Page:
• Ingress node 410 includes an ingress PBS MAC (Media Access Channel) layer component 420 having a data burst assembler 421, a data burst scheduler 422, an offset time manager 424, a control burst builder 426 and a burst framer 428. In one embodiment, data burst assembler 421 assembles the data bursts to be optically transmitted over PBS network 110. In one embodiment, the size of the data burst is determined based on many different network parameters such as quality-of-service (QoS), number of available optical channels, the size of electronic buffering at the ingress nodes, the specific burst assembly algorithm, etc.
  • Data burst scheduler 422, schedules the data burst transmission over PBS network 110. Ingress PBS MAC layer component 410 generates a bandwidth request for insertion into the control burst associated with the data burst being formed. In one embodiment, data burst scheduler 422 also generates the schedule to include an offset time (from offset manager 424 described below) to allow for the various nodes in PBS network 110 to process the control burst before the associated data burst arrives.
  • In one embodiment, offset time manager 424 determines the offset time based on various network parameters such as, for example, the number of hops along the selected lightpath, the processing delay at each switching node, traffic loads for specific lightpaths, and class of service requirements. Then control burst builder 426 builds the control burst using information such as the required bandwidth, burst scheduling time, in-band or out-of-band signaling, burst destination address, data burst length, data burst channel wavelength, offset time, priorities, and the like.
  • Burst framer 428 frames the control and data bursts (using the framing format described below in conjunction with FIGS. 5, 6, and 10 in some embodiments). Burst framer 428 then transmits the control burst over PBS network 110 via a physical optical interface (not shown), as indicated by an arrow 450. In one embodiment, the control burst is transmitted out of band (OOB) to switching node 412, as indicated by an optical control burst 456 and PBS TDM channel 457 in FIG. 4. Burst framer 428 then transmits the data burst according to the schedule generated by burst scheduler 422 to switching node 412 over the PBS network via the physical optical interface, as indicated by an optical burst 458 and PBS TDM channel 459 in FIG. 4. The time delay between optical bursts 456 (control burst) and 458 (data burst) in indicated as an OFFSET1 in FIG. 4.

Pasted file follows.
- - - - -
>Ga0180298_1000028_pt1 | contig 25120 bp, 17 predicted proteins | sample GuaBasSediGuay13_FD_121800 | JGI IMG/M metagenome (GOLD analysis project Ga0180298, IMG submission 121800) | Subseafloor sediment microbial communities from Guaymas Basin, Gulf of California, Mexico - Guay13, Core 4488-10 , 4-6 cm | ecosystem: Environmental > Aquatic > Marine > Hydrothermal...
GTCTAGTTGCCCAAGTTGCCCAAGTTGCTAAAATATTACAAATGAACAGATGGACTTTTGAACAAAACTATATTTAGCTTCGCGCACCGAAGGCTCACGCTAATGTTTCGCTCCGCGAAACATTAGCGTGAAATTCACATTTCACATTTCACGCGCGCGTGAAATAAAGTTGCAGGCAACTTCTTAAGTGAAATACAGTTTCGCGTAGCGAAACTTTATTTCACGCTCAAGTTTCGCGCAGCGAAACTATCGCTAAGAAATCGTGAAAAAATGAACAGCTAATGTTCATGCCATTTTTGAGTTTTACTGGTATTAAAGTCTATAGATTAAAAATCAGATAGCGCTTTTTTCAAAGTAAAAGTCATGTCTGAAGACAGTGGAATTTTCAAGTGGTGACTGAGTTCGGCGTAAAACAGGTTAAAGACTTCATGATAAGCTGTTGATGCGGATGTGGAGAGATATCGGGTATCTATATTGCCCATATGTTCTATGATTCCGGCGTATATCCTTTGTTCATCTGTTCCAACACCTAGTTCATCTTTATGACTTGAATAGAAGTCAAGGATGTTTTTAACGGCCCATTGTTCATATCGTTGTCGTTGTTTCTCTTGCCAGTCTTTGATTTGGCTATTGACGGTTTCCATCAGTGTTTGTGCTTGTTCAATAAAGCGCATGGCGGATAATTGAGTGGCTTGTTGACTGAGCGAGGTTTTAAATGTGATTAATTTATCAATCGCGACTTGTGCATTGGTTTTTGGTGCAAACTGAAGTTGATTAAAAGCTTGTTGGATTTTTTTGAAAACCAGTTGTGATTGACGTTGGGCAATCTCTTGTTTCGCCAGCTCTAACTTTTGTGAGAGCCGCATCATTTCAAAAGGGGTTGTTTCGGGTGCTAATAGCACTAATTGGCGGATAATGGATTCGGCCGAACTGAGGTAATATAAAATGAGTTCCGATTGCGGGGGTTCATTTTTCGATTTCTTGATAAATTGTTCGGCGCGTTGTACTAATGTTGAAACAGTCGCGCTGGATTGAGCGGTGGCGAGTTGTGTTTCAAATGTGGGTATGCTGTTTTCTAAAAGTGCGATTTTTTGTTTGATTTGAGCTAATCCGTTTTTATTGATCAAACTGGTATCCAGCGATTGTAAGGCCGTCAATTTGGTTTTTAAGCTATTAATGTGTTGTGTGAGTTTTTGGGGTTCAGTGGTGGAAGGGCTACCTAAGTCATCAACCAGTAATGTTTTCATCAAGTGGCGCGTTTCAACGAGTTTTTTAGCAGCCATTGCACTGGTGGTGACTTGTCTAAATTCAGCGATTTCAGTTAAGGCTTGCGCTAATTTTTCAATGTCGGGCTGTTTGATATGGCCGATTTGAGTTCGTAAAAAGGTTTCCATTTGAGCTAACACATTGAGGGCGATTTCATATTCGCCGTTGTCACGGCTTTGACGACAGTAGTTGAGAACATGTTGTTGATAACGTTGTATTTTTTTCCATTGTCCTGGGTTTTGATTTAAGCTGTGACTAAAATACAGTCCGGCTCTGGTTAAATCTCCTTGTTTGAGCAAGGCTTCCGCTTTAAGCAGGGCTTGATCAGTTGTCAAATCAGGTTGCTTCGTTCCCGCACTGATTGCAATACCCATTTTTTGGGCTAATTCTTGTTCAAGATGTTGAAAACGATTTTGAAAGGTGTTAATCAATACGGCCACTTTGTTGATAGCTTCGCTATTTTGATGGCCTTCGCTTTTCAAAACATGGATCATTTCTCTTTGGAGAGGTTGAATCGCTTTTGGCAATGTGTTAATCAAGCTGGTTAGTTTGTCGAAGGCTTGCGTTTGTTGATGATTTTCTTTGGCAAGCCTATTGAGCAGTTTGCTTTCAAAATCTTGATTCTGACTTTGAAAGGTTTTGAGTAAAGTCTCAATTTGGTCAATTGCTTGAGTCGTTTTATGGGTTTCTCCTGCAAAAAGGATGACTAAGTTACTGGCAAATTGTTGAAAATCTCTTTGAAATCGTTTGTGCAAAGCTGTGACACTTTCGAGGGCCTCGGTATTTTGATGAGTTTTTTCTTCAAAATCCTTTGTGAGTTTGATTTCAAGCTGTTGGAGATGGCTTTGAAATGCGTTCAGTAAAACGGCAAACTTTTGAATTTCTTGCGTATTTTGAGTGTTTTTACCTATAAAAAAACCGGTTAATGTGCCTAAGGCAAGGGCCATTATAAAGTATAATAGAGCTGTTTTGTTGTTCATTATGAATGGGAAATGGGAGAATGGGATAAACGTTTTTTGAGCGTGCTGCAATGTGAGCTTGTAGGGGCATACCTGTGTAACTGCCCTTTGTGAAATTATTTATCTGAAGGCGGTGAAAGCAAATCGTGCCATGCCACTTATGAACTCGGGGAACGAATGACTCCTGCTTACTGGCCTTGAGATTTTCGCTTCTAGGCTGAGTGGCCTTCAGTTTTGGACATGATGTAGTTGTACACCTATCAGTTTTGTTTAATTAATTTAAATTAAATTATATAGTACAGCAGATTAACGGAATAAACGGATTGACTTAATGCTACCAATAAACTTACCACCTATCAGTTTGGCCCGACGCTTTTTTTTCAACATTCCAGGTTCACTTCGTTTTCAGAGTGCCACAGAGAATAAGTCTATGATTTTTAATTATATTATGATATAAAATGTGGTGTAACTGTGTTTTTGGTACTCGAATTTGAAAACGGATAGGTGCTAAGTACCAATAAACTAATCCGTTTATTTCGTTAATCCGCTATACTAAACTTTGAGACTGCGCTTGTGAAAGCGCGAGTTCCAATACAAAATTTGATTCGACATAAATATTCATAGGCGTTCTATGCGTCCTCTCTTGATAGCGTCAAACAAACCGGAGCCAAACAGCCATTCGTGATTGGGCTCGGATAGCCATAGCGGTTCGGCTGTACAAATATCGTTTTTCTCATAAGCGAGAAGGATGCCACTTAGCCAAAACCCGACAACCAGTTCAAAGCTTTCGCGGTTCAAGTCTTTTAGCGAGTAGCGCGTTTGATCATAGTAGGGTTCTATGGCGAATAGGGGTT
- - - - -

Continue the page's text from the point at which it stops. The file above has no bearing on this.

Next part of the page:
• Switching node 412 includes a PBS switch controller 430 that has a control burst processing component 432, a burst framer/de-framer 434 and a hardware PBS switch (not shown). Optical control burst 456 is received via a physical optical interface (not shown) and optical switch (not shown) and converted to electrical signals (i.e., O-E conversion). Control burst framer/de-framer 434 de-frames the control burst information and provides the control information to control burst processing component 432. Control burst processing component 432 processes the information, determining the corresponding data burst's destination, bandwidth reservation, next control hop, control label swapping etc.
  • PBS switch controller component 430 uses some of this information to control and configure the optical switch (not shown) to switch the optical data burst at the appropriate time duration to the next node (i.e., egress node 414 in this example) at the proper channel. In some embodiments, if the reserved bandwidth is not available, PBS switch controller component 430 can take appropriate action. For example, in one embodiment PBS switch controller 430 can: (a) determine a different lightpath to avoid the unavailable optical channel (e.g., deflection routing); (b) delay the data bursts using integrated buffering elements within the PBS switch fabric such as fiber delay lines; (c) use a different optical channel (e.g. by using tunable wavelength converters); and/or (d) drop only the coetaneous data bursts. Some embodiments of PBS switch controller component 430 may also send a negative acknowledgment message back to ingress node 410 to re-transmit the dropped burst.
  • However, if the bandwidth can be found and reserved for the data burst, PBS switch controller component 430 provides appropriate control of the hardware PBS switch (not shown). In addition, PBS switch controller component 430 generates a new control burst based on the updated reserved bandwidth from control burst processing component 432 and the available PBS network resources. Control burst framer/de-framer 434 then frames the re-built control burst, which is then optically transmitted to egress node 414 via the physical optical interface (not shown) and the optical switch (not shown), as indicated by PBS TDM channel 464 and an optical control burst 466 in FIG. 4.
  • Subsequently, when the optical data burst corresponding to the received/processed control burst is received by switching node 412, the hardware PBS switch is already configured to switch the optical data burst to egress node 414. In other situations, switching node 412 can switch the optical data burst to a different node (e.g., another switching node not shown in FIG. 4). The optical data burst from ingress node 410 is then switched to egress node 414, as indicated by PBS TDM channel 467 and an optical data burst 458A. In this embodiment, optical data burst 458A is simply optical data burst 458 re-routed by the hardware PBS switch (not shown), but possibly transmitted in a different TDM channel. The time delay between optical control burst 466 and optical data burst 458A is indicated by an OFFSET2 in FIG. 4, which is smaller than OFFSET1 due, for example, to processing delay and other timing errors in switching node 412.